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Benjamin Tait was based in Dublin. He produced quite a large amount of silversmith in his relatively short career. He worked from around 1784 to 1791. His workshop was near Bride Street, in the inner city of of Dublin.
His most common makers marks have a serrated edge and are clearly recognisable.
He made a number of different pieces, but appears to have specialised in flatware. Below are four examples of his bright-cut pattern sugar tongs. His tongs are often much smaller than other Irish examples, the first three displayed measure between 13.5-14.5cm. The fourth pair are of a more common Irish size and measure just under 17cm.


Australian Silversmiths - Frederick Bassé of Adelaide.

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Not one of the big names of Adelaide silversmithing, I think Frederick Bassé is underrated! His larger pieces show an elegant simplicity. Both a Jeweller and a Silversmith, Bassé produced pieces from the early 1880s until his death in 1913. His firm continued under his widow, trading as F. Bassé and Co until around 1923.




Modern Scottish Provincial Silver - Alexander Richie of Iona

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A nice silver spoon turned up recently on a trip to regional NSW.  The dealer wasn't sure if it was silver, indeed the hallmarks were so small, I couldn't decipher them either.  But what did stand out was the impressive Celtic design to the spoon and the marks I could read that said 'AR' and 'IONA'.  I remembered reading a little somewhere about a silversmith, Alexander Richie, working on the Scottish island.  So I purchased the spoon (along with a few other pieces of silver) for a good price.


It turned out this spoon was indeed silver and had been hallmarked in Glasgow in 1931.

Alexander Richie, along with his wife, Euphemia, began making silverware and jewellery (as well as wood and other metal work) at the end of the nineteenth century.  He sent items from Iona to both Glasgow and Chester to be hallmarked.  Most of his pieces have the Celtic or Viking influence that this spoon shows.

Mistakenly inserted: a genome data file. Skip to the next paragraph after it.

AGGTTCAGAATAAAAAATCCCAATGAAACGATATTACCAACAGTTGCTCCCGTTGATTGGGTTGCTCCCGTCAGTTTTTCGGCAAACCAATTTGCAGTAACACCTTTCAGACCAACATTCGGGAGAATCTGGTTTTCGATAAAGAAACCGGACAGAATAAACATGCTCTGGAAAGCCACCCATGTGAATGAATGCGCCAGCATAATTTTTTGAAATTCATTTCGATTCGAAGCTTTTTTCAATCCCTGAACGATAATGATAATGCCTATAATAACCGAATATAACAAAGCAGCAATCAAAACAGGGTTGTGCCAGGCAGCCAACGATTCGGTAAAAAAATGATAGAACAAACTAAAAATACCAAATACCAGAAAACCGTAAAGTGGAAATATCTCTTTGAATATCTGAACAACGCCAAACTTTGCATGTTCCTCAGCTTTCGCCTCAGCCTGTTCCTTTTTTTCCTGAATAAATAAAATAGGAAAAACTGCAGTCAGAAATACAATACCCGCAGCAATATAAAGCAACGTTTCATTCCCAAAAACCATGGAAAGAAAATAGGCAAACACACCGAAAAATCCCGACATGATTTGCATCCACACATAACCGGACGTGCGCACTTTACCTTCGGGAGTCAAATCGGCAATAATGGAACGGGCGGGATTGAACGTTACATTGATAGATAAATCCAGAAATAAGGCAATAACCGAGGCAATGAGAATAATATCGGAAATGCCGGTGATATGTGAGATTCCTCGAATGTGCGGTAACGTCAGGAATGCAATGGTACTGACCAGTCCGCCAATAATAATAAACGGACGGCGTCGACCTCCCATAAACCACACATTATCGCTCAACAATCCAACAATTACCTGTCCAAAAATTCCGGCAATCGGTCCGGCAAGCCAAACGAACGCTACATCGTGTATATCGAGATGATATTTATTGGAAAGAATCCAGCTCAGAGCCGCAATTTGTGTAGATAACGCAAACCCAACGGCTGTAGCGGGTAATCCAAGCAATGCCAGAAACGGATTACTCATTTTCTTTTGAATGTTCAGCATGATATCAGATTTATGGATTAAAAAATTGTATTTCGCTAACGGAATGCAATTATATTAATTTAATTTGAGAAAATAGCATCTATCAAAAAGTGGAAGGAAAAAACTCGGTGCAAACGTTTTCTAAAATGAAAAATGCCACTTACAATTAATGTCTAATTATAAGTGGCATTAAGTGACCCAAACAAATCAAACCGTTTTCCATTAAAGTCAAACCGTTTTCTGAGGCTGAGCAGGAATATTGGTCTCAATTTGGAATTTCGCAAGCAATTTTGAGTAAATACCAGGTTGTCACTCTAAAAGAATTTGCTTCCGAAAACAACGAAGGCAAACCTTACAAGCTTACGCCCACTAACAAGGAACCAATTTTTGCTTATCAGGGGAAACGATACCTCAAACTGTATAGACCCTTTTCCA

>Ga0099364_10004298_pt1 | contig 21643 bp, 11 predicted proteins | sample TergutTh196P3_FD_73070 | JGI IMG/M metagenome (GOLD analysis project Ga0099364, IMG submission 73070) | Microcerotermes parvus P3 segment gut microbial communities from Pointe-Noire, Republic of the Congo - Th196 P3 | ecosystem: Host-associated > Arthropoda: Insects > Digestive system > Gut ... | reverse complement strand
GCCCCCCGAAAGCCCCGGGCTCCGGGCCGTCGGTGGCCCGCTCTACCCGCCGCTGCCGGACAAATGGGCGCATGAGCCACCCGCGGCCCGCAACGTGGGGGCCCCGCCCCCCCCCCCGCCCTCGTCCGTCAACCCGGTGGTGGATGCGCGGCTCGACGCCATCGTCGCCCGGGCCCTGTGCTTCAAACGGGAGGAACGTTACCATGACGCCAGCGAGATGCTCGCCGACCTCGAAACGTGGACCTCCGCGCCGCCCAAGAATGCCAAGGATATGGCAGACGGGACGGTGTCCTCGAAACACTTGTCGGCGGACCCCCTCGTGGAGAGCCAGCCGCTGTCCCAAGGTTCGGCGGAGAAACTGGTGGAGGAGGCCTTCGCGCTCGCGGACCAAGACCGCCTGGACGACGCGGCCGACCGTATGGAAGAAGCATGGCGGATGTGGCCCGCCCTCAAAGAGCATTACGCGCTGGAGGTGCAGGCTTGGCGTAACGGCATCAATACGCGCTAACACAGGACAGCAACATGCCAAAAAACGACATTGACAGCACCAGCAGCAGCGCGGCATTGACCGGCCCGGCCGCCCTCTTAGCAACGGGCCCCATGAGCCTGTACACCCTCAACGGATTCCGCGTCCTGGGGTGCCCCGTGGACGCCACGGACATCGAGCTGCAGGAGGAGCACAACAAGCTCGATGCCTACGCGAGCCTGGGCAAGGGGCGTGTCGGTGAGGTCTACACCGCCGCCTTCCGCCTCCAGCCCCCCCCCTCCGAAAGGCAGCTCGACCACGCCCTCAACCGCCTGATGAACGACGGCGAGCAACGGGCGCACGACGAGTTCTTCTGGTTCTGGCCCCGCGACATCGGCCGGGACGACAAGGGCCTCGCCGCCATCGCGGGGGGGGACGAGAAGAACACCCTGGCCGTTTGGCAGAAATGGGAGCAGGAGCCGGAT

For a great website with further information about Alexander, as well as …

English Colonial Antique Silver - Introduction

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Silver from the Colonies... The British Empire sprung from overseas possessions and trading posts set-up by England from the end of the 16th century.  Although it was in the early 20th century that it was at its peak, it began being referred to as the British Empire in the nineteenth century.  

Although the bulk of sterling silver items were made in the United Kingdom and exported to the colonies, wherever there were significant populations, gold and silversmiths were there working.  Items produced by these local silversmiths are known as 'British Colonial Silver'.  
The most common (and most researched) places that British colonial silver will turn up from are India, Canada, South Africa and Australia.  Each of these have some great reference books available (let me know if you are interested in any of these, as I often have copies for sale).  
Other places where silver was made include New Zealand, the West Indies (Bermuda and Jamaica) and Gibraltar.  Each of these has only…